- Can you afford a coach? The majority of table tennis coaches offering private coaching are happy to visit your house.
- Could you buy a robot? If you don’t have anyone to play with you could always invest in a table tennis robot.
In conclusion, if you are looking for serious training then you need to make sure you’ve got enough space and you have somebody to play with. Once you’ve got that sorted we can start thinking about what kind of table to buy.
Cheap Table Tennis Tables
I want to briefly write a little bit about cheap table tennis tables. Lots of people think that a table tennis table is a table tennis table and therefore they just look at a load of tables and pick the cheapest one. If you look somewhere like Argos you’ll see tables going for just over £100. Why spend a few hundred when you can just get one of those?
The problem is that these tables play really bad. They often wont even tell you the thickness of the table top. The cheapest tables are usually only 12mm thick and even a recreational player can tell that the ball doesn’t seem to bounce very well. Trying to play on a 12mm table tennis table really isn’t worth it. Steer clear!
If you are on a really tight budget and don’t have much money to spend try to at least make sure you get a 16mm table. These still aren’t amazing when it comes to bounce but they are a big improvement on the virtually unplayable 12mm tables. Ideally you are looking for 19mm plus.
Expensive Table Tennis Tables
On the flip side, if your table tennis table isn’t going to be used for elite level play you don’t need to spend a fortunate on it. Argos also sell the Butterfly Centrefold table for £1199.99! It’s a really nice 25mm table that is amazing to play on but if you are buying tables for your school, club or home then you really don’t need to be paying this much. You are unlikely to notice much difference once you hit the £500-600 range, unless you are a top player and are used to training and competing on only the best tables.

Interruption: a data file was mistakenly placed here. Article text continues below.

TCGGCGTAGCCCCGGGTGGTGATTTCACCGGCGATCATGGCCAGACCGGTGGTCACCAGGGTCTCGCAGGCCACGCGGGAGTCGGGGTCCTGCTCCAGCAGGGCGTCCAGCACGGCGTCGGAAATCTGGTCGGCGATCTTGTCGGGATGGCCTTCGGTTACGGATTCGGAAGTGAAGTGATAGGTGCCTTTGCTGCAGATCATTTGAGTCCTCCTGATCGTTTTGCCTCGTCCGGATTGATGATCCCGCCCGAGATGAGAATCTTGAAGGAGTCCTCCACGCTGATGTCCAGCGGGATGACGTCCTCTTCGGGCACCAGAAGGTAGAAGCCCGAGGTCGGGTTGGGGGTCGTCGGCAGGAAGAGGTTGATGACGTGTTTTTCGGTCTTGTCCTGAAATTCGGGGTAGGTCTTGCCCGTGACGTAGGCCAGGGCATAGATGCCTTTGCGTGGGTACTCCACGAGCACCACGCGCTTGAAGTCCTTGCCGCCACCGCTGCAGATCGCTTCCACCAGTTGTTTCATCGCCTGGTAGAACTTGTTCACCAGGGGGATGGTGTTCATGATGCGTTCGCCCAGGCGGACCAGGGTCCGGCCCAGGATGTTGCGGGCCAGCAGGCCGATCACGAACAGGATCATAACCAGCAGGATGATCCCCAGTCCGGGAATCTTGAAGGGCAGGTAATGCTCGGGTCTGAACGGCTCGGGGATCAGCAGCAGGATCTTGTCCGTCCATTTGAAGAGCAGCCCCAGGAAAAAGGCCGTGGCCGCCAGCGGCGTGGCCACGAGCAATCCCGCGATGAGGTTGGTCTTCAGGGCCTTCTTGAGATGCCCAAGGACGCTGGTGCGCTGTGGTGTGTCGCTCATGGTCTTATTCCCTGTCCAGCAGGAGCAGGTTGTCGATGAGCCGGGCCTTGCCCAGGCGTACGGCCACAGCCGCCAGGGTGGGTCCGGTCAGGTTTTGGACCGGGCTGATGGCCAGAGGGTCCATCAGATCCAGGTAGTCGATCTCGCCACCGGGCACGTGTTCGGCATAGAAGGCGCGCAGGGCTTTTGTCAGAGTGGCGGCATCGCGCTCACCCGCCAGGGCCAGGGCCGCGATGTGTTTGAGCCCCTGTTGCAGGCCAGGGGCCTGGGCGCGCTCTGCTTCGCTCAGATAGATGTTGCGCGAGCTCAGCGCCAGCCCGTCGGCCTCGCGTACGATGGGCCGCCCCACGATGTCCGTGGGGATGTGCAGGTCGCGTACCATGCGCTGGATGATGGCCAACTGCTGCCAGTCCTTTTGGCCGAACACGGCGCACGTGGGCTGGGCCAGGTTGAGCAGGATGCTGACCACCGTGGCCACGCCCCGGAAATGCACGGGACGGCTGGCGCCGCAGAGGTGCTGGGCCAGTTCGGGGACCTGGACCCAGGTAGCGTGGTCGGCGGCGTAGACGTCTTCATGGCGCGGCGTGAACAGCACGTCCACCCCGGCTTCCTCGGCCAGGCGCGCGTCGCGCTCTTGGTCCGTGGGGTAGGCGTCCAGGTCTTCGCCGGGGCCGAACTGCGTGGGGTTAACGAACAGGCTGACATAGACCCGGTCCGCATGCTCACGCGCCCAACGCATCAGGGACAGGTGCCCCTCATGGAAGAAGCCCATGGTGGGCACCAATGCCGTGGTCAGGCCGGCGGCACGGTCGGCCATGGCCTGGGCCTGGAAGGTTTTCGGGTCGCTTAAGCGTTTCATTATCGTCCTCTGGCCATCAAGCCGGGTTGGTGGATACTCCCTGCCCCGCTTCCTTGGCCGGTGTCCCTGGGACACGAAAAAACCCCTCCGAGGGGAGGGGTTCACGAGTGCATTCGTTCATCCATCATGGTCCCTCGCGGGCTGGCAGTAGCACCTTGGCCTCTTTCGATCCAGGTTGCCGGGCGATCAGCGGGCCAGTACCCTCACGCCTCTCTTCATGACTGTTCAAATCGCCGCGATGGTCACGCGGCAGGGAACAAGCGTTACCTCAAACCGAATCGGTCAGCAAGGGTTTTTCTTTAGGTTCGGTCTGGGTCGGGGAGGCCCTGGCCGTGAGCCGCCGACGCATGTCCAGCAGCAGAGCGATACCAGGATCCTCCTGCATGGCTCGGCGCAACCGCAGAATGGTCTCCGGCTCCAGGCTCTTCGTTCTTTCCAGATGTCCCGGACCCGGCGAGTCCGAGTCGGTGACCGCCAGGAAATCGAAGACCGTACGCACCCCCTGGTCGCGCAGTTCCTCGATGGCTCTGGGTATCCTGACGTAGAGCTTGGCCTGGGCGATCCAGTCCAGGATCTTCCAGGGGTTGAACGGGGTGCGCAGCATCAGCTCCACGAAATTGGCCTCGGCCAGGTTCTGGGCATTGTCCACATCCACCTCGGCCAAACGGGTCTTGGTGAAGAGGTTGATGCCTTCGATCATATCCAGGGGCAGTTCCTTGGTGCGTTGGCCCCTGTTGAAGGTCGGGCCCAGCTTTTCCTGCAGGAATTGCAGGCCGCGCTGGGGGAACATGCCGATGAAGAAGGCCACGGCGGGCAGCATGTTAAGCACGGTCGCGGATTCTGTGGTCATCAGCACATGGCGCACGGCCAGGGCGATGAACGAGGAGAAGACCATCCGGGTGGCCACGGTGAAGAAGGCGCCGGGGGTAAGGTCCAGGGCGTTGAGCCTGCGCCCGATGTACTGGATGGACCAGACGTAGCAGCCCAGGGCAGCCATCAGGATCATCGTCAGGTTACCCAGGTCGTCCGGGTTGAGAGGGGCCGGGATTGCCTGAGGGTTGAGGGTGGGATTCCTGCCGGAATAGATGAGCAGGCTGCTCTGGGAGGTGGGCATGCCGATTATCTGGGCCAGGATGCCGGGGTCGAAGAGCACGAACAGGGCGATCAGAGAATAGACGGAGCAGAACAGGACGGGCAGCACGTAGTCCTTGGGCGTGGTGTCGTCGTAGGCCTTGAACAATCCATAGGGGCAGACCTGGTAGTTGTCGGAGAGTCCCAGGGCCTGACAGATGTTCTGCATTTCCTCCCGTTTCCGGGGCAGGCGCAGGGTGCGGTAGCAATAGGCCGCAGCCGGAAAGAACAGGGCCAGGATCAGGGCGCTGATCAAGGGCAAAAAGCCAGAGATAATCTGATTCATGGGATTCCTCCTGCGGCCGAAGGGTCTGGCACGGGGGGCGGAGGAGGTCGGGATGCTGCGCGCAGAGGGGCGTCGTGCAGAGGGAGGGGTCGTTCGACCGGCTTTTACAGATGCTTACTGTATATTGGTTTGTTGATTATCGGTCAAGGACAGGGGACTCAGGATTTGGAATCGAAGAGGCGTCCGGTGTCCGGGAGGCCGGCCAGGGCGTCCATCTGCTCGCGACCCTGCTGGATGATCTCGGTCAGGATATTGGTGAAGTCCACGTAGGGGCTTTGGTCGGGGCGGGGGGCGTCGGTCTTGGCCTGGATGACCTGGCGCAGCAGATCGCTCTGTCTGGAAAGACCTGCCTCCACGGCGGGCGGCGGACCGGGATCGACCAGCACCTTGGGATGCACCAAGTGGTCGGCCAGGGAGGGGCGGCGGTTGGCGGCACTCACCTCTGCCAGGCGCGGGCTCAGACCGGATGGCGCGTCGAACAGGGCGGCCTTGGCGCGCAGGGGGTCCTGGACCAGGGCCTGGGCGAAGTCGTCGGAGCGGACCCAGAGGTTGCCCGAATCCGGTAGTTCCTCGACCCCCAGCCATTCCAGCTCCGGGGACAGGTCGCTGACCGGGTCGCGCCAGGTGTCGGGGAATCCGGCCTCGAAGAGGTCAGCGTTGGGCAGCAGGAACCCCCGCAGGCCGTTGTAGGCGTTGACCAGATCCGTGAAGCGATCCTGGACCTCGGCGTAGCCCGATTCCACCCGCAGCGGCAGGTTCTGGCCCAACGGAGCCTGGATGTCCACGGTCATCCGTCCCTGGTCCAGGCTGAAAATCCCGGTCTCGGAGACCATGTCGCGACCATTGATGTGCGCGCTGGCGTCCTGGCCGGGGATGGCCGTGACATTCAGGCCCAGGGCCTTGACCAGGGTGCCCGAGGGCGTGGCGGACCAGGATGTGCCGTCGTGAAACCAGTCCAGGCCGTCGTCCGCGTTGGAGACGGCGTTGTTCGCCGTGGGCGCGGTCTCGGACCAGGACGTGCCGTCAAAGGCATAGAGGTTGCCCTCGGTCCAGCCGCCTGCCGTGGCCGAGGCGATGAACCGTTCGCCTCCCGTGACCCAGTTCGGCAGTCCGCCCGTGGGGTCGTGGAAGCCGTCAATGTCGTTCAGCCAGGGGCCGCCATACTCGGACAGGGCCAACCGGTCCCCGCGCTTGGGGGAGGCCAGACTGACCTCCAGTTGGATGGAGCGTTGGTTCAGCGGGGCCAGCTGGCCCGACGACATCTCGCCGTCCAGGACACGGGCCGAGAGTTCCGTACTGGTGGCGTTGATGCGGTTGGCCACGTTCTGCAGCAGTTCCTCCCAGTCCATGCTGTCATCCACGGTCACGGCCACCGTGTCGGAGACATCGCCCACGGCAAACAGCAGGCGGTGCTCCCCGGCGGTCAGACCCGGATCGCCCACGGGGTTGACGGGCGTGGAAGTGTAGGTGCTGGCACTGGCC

If you have the money to spend and want some really good quality tables then you should do fine in the £500-600 ball park. Make sure you are getting a 22mm or 25mm table top though. Occasionally, branded tables will sell for about £500 and they are still only 19mm. This is a bit of a rip off and definitely something to avoid.
Second Hand Table Tennis Tables
A good quality table tennis table should last for years and years. That means that many second hand tables can be an absolute bargain. Buying tables second hand is a great way to either get a top of the range table for £200-300, or an average table for just £100. You can look on places like eBay and Gumtree.
When I started coaching at a school that only had three tables I suggested to the staff in charge that it would be a good idea to buy another couple. They said that they school didn’t have the budget, assuming that a table would cost about £500. I went home and had a look on Gumtree and managed to find someone selling two Butterfly 25mm Space Saver tables, that if bought new would cost about £800 a piece, for £300!
There are definitely some good bargains to be had and for most people have sparkling new tables really isn’t that important. All you will have to arrange is a van to go and pick up the tables, usually the owner isn’t able to delivery them, and then you are good to go. You may have a buy new nets for them too.
The importance of table thickness
If you got to this point in the post I’m sure you’ve already noticed my main concern when it comes to table tennis tables…
This is the key variable. Forget about how nice it looks and what brand it is (and everything else) and focus on table thickness. This is what you are paying for. It costs a lot to make a 25mm thick table tennis table. That’s why they cost so much.
I want to briefly cover all the different table thickness’ available, again, and give my thoughts on each.
- 12mm – The cheapest tables. Avoid at all costs!
- 16mm – Not a great bounce. Only buy if money is tight and don’t pay too much.
- 19mm – Ideally the minimum. Will cost £250+ but don’t pay more than £400.
- 22mm – Pretty much perfect bounce. Shop around and you can get one for £400+.
- 25mm – The best but similar to 22mm. Will cost £500, up to £1,500!
- Please don’t buy 12mm tables. They’re not worth it. You’ll be disappointed.
- Try and steer clear of 16mm ones too. I guess they are fine for recreational use but that’s it.
- Don’t pay £500 for a 19mm table. You’ll kick yourself later on. Many schools end up doing this.
- A 22mm table is good enough for any club or tournament, in my opinion.
- Even if you want the best kind of table you don’t really need to spend more than £600 to get a 25mm one.
Table Tennis Tables for Schools and Clubs
If you are looking to buy a number of table tennis tables, because you are a school/club or similar, then you don’t need to pay the RRP. And you shouldn’t. Contact some table tennis equipment providers directly and ask them to make you an offer. There is a good chance you’ll be able to save a load of money.
I really like Thornton’s Table Tennis for schools and clubs and would always use them when I was making orders for schools. The owner of the business, Bill Thornton, is great at making you offers when you buy in bulk. You also wont need to pay any VAT if you are a school or community club, so things are even cheaper!